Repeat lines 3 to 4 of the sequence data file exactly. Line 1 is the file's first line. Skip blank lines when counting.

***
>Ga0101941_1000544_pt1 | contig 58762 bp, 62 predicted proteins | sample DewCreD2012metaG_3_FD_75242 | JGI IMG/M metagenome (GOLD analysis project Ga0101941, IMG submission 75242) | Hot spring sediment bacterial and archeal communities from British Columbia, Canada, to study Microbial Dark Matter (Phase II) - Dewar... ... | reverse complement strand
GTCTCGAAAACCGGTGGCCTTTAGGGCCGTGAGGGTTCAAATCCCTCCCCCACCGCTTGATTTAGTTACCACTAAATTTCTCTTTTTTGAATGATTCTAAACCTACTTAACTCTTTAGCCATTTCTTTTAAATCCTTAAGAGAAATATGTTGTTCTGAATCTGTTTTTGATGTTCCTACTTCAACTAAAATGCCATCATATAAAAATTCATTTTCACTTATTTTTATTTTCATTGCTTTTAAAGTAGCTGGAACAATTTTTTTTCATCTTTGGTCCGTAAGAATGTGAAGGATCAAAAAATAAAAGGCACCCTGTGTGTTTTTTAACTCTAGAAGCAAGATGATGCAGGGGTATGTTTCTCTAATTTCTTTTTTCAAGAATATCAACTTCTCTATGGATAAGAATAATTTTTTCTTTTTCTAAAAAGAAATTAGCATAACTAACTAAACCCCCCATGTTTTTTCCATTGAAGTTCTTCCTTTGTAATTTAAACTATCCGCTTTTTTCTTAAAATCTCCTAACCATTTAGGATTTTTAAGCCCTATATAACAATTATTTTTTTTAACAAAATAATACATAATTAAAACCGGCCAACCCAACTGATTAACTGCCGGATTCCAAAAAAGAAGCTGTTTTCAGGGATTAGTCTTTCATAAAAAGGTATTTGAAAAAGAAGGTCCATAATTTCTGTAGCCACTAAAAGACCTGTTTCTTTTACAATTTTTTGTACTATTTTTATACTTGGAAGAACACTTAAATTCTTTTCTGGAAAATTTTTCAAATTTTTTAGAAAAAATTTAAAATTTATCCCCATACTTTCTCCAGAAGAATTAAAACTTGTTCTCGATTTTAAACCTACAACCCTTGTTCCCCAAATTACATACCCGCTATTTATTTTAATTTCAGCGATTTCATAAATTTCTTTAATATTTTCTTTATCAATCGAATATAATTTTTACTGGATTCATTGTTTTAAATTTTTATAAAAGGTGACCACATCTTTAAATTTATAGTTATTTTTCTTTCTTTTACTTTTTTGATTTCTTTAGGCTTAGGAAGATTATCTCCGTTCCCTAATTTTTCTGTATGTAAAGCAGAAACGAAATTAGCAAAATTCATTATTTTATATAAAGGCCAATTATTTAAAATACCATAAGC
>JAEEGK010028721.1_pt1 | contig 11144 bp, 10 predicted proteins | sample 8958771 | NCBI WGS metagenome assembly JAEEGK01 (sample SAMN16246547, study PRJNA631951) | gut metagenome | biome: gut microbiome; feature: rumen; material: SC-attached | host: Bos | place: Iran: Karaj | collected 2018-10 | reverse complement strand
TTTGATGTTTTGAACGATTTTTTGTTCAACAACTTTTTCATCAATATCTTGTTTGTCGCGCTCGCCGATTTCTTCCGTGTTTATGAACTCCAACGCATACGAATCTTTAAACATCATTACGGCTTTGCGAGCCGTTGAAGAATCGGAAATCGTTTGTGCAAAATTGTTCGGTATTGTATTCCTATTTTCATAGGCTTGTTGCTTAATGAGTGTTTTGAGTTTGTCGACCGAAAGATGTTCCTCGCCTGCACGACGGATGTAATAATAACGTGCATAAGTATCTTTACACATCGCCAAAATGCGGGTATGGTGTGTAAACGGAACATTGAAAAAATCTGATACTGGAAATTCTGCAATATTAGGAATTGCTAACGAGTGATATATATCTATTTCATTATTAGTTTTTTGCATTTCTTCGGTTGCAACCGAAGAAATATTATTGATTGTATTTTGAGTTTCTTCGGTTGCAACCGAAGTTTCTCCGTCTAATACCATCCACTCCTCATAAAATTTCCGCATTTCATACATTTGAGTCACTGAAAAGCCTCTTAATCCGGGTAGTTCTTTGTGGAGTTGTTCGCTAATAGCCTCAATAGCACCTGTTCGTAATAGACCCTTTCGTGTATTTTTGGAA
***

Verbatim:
>JAEEGK010028721.1_pt1 | contig 11144 bp, 10 predicted proteins | sample 8958771 | NCBI WGS metagenome assembly JAEEGK01 (sample SAMN16246547, study PRJNA631951) | gut metagenome | biome: gut microbiome; feature: rumen; material: SC-attached | host: Bos | place: Iran: Karaj | collected 2018-10 | reverse complement strand
TTTGATGTTTTGAACGATTTTTTGTTCAACAACTTTTTCATCAATATCTTGTTTGTCGCGCTCGCCGATTTCTTCCGTGTTTATGAACTCCAACGCATACGAATCTTTAAACATCATTACGGCTTTGCGAGCCGTTGAAGAATCGGAAATCGTTTGTGCAAAATTGTTCGGTATTGTATTCCTATTTTCATAGGCTTGTTGCTTAATGAGTGTTTTGAGTTTGTCGACCGAAAGATGTTCCTCGCCTGCACGACGGATGTAATAATAACGTGCATAAGTATCTTTACACATCGCCAAAATGCGGGTATGGTGTGTAAACGGAACATTGAAAAAATCTGATACTGGAAATTCTGCAATATTAGGAATTGCTAACGAGTGATATATATCTATTTCATTATTAGTTTTTTGCATTTCTTCGGTTGCAACCGAAGAAATATTATTGATTGTATTTTGAGTTTCTTCGGTTGCAACCGAAGTTTCTCCGTCTAATACCATCCACTCCTCATAAAATTTCCGCATTTCATACATTTGAGTCACTGAAAAGCCTCTTAATCCGGGTAGTTCTTTGTGGAGTTGTTCGCTAATAGCCTCAATAGCACCTGTTCGTAATAGACCCTTTCGTGTATTTTTGGAA